The cast and crew live it up at the after party. Photo by Deanne Scott.
More after party shots follow the review.
The Tragedy of King Richard III
By Marcel Dorney and Daniel Evans
Based on the play by William Shakespeare
Directed by Daniel Evans
La Boite Theatre Company
Kelvin Grove Brisbane
Season: May 21-June 11. Bookings: www.laboite.com.au or (07) 30078600 9 am-5 pm Mon-Fri.
The first thing to say is that this is NOT Williams Shakespeare’s play, well there are bits of it slipped in every so often and Will himself makes an appearance, but is frolicking “excavation” of the King himself.
The idea came after King Richard’s actual remains were found in the UK city of Leicester in 2012. A car park was being built on part of the city that used to be Bosworth Field the place of the battle that ended his short rule.
The play was produced in the round with a square stage that in very quickly was covered in blood, which managed to find its way onto all the actors involved. Then there was water and even a soaking rain, so all the actors copped a pretty damp evening.
The action switched between heavy drama, straight slapstick, some juvenile comedy moments, and a lot of action with fights, beatings, murders, and torture. Young Atticus Robb was outstanding as the at first hesitant and then arrogant young man who coveted the crown so much he was prepared to kill for it.
The script hovered between modern – very modern with the fabulous intro monologue by Naomi Price who demanded all mobile phones to be turned off – not on silent mind you, but “OFF”.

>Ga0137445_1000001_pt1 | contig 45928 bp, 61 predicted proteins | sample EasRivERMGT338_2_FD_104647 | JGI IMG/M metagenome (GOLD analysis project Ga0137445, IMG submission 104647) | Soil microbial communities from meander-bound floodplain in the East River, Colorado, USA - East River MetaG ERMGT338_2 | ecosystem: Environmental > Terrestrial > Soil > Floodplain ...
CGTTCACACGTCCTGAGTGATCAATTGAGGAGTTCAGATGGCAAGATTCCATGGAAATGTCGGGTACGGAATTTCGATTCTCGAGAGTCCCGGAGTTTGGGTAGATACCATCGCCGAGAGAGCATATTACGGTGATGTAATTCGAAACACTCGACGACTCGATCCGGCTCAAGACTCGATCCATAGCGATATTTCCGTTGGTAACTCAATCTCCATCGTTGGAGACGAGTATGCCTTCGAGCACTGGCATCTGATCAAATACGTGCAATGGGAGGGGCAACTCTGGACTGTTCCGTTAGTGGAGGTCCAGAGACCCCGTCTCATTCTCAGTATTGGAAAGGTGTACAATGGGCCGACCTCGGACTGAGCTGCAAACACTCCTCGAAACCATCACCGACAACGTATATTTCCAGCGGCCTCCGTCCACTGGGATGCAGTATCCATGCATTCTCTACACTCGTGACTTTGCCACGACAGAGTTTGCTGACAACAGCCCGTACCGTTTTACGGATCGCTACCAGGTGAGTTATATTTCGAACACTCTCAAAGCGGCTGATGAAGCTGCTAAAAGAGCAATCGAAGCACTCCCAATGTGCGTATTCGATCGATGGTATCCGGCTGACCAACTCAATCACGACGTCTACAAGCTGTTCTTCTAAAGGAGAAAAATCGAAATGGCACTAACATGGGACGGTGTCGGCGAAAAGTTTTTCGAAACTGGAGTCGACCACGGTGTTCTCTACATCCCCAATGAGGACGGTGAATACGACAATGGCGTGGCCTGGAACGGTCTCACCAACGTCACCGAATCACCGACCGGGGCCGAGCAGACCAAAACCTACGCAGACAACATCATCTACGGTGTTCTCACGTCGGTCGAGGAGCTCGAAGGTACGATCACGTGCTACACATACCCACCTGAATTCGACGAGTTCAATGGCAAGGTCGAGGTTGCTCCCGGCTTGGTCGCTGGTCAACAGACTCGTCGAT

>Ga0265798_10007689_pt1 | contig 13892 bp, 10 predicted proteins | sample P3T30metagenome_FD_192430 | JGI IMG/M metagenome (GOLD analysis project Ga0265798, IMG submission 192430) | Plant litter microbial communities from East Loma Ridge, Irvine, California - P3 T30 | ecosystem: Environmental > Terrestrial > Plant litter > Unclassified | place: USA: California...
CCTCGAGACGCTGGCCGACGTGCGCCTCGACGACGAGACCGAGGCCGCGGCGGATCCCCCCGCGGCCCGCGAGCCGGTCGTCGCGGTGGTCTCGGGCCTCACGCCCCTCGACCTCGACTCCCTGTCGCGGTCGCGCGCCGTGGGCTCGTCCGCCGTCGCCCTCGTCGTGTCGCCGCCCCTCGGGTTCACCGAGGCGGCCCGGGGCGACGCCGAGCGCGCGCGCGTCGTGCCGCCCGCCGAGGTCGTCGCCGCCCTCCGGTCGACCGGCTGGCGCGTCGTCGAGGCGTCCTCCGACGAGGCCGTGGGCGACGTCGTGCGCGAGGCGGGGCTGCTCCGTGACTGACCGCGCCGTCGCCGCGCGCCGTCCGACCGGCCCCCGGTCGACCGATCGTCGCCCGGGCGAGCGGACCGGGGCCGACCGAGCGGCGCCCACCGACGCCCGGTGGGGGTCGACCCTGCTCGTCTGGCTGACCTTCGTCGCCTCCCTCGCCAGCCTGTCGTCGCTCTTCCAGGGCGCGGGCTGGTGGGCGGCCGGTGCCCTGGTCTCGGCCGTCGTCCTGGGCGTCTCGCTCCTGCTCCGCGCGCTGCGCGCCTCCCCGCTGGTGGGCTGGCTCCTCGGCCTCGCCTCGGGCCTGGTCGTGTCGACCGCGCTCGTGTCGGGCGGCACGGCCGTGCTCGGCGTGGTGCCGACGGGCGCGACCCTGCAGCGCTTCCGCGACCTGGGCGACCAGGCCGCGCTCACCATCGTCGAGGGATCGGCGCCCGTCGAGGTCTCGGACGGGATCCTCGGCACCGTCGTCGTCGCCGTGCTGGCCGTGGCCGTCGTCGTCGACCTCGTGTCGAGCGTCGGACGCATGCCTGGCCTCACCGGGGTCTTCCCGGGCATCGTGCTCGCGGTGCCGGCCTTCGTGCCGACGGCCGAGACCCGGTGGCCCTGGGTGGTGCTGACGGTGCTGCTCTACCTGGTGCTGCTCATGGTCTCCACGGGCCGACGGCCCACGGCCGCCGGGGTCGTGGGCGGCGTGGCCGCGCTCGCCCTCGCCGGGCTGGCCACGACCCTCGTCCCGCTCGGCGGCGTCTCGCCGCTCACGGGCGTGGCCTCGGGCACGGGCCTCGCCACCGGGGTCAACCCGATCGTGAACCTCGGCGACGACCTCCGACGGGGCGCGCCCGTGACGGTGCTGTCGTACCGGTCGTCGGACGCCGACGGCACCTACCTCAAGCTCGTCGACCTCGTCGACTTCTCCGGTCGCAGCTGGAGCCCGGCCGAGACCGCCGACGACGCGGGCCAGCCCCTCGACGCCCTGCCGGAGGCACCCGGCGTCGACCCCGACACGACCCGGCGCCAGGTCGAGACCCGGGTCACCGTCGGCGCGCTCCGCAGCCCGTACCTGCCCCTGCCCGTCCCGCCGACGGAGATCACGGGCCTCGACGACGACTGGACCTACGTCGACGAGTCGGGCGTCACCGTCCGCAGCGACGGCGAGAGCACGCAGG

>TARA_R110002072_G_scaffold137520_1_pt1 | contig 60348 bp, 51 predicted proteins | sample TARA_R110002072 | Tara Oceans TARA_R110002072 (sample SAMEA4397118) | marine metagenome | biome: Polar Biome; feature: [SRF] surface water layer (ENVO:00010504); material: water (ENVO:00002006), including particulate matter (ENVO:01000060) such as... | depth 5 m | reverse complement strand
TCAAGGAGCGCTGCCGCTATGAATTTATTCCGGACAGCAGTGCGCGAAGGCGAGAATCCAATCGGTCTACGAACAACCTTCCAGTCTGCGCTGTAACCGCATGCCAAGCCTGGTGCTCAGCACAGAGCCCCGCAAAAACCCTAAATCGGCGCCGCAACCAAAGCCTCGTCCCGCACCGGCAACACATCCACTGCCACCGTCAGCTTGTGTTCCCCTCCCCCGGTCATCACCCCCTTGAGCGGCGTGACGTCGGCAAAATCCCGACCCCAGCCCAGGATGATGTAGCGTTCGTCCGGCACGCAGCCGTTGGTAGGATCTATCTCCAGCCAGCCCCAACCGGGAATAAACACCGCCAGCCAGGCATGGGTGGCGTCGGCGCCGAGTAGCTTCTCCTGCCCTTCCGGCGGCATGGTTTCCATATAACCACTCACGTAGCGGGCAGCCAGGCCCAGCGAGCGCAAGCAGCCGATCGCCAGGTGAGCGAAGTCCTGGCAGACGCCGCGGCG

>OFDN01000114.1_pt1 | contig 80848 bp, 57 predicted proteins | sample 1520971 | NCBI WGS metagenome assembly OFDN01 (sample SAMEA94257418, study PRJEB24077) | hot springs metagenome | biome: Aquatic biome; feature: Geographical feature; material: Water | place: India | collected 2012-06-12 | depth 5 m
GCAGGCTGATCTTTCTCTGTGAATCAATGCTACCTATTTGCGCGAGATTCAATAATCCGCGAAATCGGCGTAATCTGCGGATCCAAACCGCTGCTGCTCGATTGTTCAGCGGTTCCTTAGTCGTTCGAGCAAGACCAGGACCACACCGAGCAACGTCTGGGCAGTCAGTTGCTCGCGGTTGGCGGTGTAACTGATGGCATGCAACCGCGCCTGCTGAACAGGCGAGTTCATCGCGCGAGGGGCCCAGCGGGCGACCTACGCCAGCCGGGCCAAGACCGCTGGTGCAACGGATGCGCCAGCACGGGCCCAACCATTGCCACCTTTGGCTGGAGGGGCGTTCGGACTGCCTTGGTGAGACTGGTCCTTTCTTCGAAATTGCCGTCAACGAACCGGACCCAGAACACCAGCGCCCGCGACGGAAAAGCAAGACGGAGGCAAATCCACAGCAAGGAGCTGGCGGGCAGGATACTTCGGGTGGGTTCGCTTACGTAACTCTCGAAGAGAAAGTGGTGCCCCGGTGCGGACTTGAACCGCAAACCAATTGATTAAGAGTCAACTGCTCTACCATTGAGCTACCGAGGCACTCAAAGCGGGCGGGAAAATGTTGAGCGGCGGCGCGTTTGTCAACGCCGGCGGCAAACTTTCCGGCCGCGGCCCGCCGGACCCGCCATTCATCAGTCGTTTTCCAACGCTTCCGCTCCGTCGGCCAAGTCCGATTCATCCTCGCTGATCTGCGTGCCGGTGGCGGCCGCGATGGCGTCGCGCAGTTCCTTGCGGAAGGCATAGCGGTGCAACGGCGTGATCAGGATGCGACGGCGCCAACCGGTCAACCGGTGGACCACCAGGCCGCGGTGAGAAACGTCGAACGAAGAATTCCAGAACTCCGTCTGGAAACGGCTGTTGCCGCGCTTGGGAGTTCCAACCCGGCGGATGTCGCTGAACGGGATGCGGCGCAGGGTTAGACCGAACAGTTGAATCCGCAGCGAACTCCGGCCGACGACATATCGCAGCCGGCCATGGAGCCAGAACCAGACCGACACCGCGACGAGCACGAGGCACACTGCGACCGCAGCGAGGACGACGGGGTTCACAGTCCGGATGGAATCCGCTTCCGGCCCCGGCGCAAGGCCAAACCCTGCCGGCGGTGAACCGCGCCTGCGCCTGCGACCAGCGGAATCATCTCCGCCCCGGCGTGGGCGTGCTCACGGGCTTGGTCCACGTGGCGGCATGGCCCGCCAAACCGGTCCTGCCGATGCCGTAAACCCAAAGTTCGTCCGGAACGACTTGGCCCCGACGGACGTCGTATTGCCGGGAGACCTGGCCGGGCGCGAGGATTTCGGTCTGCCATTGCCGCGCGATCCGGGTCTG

She also used the voice that too her a long way in the TV show to sing a couple of numbers
Marcel Dorney and Daniel Evans’ 90 minute script contrasted Shakespeare’s version of the crookback “monster” to the few facts that have emerged over the centuries.
The ensemble cast – Helen Howard, Amy Ingram, Todd Macdonald, Pacharo Mzembe, Naomi Price, Atticus Robb and Peter Rowland romped through the action giving the audience plenty of chances to laugh and at the same time to tense as drama unfolded. They slipped into many different roles with ease and, despite the uncomfortable looking conditions, took the audience through the rise and fall of Richard with ease.
Helen Howard always creates a powerful Shakespearean character and in this one she managed several!
Todd Macdonald featured in one of my favourite bits – he played Shakespeare workshopping Richard III on the Globe stage with the aid of a dramaturge. Anyone who has ever written a play would recognise the frantic action and talk as characters evolved.
The cast ended the show bloody and soaked, but unbowed, to a rapturous standing ovation from a packed house.
It moved quickly and the audience loved it, but is it a play for seasons?
I would say “no”. If you are a Shakespeare purist, give it a miss, and if your choice of theatre is conservative you won’t like this one. To my mind it is a production that is something special for younger people. It is movie-length, has quick changing scenes and characterisations, some well-place bad language and a lot of action.
I enjoyed some of the show but not all; however I rate it a success. We need shows that draw young people into theatres and create discerning audiences for tomorrow. There are plenty of plays and musicals for the conservatives every day of week.
I say give a big welcome to writers who aim for difference.
The cast get into the dancing mood.
La Boite life member Muriel Watson with grandson Samuel and his wife Nadia.
Above: Eric Scott with Labor Party candidate for Brisbane Patrick O'Neill and right Todd Macdonald with his mum.
Photographer photographed: Deanne Scott with husband Eric and Adam Brunes
Atticus Robb and Peter Rowland ham it up for the camera.